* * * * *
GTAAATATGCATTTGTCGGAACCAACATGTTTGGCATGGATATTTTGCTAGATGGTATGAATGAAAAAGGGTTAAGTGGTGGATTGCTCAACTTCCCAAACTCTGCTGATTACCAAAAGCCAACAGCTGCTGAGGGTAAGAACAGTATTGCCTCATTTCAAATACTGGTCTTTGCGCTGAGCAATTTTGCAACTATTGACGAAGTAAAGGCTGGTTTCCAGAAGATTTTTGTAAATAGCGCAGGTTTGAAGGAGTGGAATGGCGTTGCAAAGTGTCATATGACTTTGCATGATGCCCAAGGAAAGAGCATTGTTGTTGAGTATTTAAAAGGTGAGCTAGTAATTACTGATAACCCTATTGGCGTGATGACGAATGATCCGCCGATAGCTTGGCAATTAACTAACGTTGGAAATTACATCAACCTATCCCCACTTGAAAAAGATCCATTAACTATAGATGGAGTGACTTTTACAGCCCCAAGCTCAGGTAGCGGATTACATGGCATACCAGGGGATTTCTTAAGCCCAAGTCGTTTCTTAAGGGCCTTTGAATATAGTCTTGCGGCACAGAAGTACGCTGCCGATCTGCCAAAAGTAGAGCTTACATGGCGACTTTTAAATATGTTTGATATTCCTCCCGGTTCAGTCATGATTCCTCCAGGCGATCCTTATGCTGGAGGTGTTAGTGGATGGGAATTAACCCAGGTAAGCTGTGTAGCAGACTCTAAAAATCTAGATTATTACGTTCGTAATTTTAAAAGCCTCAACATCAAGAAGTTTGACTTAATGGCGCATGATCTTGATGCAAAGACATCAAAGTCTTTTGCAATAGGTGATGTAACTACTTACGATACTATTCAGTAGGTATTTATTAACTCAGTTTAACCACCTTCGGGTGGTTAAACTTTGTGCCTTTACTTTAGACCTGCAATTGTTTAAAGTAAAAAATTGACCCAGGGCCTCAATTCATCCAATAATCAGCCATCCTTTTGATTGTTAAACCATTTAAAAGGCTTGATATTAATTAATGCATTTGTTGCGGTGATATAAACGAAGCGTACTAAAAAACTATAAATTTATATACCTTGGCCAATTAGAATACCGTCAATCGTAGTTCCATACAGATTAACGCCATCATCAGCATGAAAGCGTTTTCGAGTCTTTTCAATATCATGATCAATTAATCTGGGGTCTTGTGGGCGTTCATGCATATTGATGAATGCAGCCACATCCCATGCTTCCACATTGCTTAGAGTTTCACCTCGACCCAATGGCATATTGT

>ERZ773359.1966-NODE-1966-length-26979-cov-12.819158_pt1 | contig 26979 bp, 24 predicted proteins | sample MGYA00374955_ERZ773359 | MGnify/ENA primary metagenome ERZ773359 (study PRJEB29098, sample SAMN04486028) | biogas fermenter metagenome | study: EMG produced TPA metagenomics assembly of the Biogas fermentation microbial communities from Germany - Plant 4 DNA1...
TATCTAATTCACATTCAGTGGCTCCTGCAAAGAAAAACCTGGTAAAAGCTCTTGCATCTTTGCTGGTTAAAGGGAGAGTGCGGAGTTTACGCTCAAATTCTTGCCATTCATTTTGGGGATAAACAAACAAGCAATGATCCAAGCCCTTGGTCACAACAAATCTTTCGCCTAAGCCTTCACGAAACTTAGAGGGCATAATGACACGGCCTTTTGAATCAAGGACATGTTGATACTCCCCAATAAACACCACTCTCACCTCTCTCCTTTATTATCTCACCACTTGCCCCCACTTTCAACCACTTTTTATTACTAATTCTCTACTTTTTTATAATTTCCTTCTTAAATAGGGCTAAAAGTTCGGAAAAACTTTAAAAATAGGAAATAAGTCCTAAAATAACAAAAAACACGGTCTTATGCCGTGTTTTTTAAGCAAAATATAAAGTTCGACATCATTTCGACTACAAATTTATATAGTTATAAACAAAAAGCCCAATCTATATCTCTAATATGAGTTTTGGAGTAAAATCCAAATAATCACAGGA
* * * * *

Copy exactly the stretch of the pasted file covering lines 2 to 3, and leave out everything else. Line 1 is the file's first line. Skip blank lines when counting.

>ERZ773359.1966-NODE-1966-length-26979-cov-12.819158_pt1 | contig 26979 bp, 24 predicted proteins | sample MGYA00374955_ERZ773359 | MGnify/ENA primary metagenome ERZ773359 (study PRJEB29098, sample SAMN04486028) | biogas fermenter metagenome | study: EMG produced TPA metagenomics assembly of the Biogas fermentation microbial communities from Germany - Plant 4 DNA1...
TATCTAATTCACATTCAGTGGCTCCTGCAAAGAAAAACCTGGTAAAAGCTCTTGCATCTTTGCTGGTTAAAGGGAGAGTGCGGAGTTTACGCTCAAATTCTTGCCATTCATTTTGGGGATAAACAAACAAGCAATGATCCAAGCCCTTGGTCACAACAAATCTTTCGCCTAAGCCTTCACGAAACTTAGAGGGCATAATGACACGGCCTTTTGAATCAAGGACATGTTGATACTCCCCAATAAACACCACTCTCACCTCTCTCCTTTATTATCTCACCACTTGCCCCCACTTTCAACCACTTTTTATTACTAATTCTCTACTTTTTTATAATTTCCTTCTTAAATAGGGCTAAAAGTTCGGAAAAACTTTAAAAATAGGAAATAAGTCCTAAAATAACAAAAAACACGGTCTTATGCCGTGTTTTTTAAGCAAAATATAAAGTTCGACATCATTTCGACTACAAATTTATATAGTTATAAACAAAAAGCCCAATCTATATCTCTAATATGAGTTTTGGAGTAAAATCCAAATAATCACAGGA